‘Morpheus’ ML model key to deciphering James Webb Space Telescope’s high-resolution images

The machine learning model was developed to classify every pixel of a JWST image as an astronomical object like stars and galaxies.
IN SPACE - JULY 12: In this handout photo provided by NASA, a landscape of mountains and valleys speckled with glittering stars is actually the edge of a nearby, young, star-forming region called NGC 3324 in the Carina Nebula, on July 12, 2022 in space. (Photo by NASA, ESA, CSA, and STScI via Getty Images)

Scientists will continue to adapt the machine-learning model used to classify astronomical objects like stars and galaxies in the images taken by NASA’s James Webb Space Telescope to learn more about space.

The novel Morpheus model is a convolutional neural network that annotates every pixel of the full-color, high-resolution images of the distant universe the James Webb Space Telescope (JWST) captures.

In 2019, Ryan Hausen, now a research scientist at Johns Hopkins University, began writing the code for Morpheus — modifying a semantic segmentation algorithm used in computer vision to classify astronomical objects in Hubble Space Telescope data based on their shape. Morpheus was further trained, scaled and accelerated by the NVIDIA graphics processing unit-enabled (GPU-enabled) supercomputer, lux, at the University of California, Santa Cruz. 

“From my perspective, things like James Webb and other upcoming telescopes are an exciting opportunity for computer scientists and people in machine learning to get their hands on novel, interesting data that is maybe outside the traditional computer vision realm,” Hausen told FedScoop. “And to do and work on things that benefit all of humanity.”


Hausen calls the supercomputer-enhanced model Big Morpheus, though it may be formally renamed when Brant Robertson, principal investigator on the project, eventually reports the model results.

Morpheus has already been adapted to classify sea ice when a telescope is pointed back at Earth and can handle images at different electromagnetic radiation spectrum wavelengths, as well as datasets for other tasks like detection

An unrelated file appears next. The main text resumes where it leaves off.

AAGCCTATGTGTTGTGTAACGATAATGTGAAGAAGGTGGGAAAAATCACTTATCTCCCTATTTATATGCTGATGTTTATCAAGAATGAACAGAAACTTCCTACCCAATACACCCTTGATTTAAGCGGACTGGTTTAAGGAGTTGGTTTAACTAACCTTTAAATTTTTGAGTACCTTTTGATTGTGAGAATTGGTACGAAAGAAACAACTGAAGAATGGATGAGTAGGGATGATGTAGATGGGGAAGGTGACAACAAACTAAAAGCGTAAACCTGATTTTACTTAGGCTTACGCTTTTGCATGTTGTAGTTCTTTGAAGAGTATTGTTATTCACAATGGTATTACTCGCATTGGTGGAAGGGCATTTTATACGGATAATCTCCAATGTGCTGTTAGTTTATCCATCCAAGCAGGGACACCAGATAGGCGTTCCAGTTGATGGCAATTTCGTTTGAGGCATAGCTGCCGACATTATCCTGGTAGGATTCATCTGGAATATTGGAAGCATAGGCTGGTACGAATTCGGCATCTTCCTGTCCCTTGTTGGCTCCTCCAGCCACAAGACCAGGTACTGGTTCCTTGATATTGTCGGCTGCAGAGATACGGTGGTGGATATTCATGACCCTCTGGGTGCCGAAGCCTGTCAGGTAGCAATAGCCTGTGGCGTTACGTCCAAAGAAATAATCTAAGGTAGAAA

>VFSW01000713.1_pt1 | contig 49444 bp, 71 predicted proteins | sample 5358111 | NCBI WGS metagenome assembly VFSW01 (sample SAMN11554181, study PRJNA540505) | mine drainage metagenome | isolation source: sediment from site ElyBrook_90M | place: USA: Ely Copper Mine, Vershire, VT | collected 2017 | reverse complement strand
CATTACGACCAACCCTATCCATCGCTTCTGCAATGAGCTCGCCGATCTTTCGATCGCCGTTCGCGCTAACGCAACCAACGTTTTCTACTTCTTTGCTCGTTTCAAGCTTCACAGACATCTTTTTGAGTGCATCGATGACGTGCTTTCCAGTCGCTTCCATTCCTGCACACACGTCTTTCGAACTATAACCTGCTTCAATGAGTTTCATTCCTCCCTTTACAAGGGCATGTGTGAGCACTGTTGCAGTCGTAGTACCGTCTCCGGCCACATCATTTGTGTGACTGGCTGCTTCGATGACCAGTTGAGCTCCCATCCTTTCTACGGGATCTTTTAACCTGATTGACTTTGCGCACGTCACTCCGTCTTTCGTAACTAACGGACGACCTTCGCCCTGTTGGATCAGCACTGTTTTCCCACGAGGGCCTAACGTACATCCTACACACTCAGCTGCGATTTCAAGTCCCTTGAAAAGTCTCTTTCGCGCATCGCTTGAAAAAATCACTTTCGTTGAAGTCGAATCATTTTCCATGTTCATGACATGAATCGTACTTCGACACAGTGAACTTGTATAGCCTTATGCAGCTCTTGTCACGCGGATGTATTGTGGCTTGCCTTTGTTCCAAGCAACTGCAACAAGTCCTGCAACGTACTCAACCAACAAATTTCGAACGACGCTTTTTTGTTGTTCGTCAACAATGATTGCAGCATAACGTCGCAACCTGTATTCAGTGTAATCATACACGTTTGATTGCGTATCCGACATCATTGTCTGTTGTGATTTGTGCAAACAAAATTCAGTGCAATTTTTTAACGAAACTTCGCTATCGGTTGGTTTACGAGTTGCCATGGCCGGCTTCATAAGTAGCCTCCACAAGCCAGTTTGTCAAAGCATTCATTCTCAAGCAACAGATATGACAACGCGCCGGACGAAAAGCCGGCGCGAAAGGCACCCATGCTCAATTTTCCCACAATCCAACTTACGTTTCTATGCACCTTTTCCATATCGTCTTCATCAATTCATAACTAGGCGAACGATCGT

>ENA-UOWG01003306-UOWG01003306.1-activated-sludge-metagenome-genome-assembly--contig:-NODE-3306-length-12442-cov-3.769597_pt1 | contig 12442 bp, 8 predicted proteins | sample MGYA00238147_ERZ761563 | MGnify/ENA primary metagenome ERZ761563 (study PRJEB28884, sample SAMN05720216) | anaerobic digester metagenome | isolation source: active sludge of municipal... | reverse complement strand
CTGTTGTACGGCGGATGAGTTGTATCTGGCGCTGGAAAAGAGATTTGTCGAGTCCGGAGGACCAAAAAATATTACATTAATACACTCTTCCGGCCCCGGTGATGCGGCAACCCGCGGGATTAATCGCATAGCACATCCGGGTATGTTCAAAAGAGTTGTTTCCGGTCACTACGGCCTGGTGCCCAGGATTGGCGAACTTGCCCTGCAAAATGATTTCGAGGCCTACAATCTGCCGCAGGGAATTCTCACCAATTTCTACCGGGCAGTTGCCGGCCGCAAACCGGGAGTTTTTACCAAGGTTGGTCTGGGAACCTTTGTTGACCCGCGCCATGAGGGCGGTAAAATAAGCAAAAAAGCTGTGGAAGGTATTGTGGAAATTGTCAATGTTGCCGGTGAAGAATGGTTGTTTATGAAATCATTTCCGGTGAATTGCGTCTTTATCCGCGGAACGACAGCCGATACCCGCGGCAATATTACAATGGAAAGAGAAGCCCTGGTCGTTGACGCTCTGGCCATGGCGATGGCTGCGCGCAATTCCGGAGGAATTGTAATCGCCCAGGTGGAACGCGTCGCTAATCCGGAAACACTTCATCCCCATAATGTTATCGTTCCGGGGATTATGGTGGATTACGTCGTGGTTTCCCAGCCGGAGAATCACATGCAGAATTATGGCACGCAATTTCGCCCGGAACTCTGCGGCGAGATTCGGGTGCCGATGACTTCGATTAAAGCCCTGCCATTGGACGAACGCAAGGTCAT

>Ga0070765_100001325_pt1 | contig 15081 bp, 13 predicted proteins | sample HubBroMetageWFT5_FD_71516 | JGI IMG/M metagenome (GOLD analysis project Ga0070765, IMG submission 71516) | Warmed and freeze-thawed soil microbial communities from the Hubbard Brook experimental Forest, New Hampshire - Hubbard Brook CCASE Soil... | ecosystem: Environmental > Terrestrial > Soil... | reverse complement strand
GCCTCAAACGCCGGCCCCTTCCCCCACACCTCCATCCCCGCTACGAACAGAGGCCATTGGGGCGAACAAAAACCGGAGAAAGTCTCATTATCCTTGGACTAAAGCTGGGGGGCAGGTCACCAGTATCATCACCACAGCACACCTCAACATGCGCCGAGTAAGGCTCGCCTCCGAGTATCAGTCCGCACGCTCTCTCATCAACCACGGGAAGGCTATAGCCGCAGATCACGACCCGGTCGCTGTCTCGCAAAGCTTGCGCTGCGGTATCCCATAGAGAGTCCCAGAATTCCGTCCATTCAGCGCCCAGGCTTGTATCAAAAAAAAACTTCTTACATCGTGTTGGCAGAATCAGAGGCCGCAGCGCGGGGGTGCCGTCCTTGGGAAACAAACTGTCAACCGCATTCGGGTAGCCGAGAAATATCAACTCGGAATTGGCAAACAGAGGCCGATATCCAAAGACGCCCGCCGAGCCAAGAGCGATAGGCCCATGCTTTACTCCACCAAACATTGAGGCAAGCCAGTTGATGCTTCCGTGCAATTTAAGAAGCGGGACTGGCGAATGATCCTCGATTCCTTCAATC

“You can use this type of semantic segmentation and scale it up, the way that we do with Morpheus, to apply it to different domains within science,” Hausen said.

Lux, which features NVIDIA V100 Tensor Core GPUs, is a key part of scaling. Funded with a $1.6 million grant from the National Science Foundation, the hardware was used to train and evaluate Morpheus’ ability to assign model probability that each pixel in a JWST image belongs to a spheroid, disk or irregular galaxy; compact stars; or background or sky classes.

GPUs accelerate Google’s TensorFlow library performing the computational heavy liftingL calculations involving lots of convolutions and linear algebra.


“We will be continuing to use lux over the next few years to perform [artificial intelligence, machine learning] analyses of JWST surveys, including all of the largest extragalactic programs that will be observed with JWST,” Robertson said.

Dave Nyczepir

Written by Dave Nyczepir

Dave Nyczepir is a technology reporter for FedScoop. He was previously the news editor for Route Fifty and, before that, the education reporter for The Desert Sun newspaper in Palm Springs, California. He covered the 2012 campaign cycle as the staff writer for Campaigns & Elections magazine and Maryland’s 2012 legislative session as the politics reporter for Capital News Service at the University of Maryland, College Park, where he earned his master’s of journalism.

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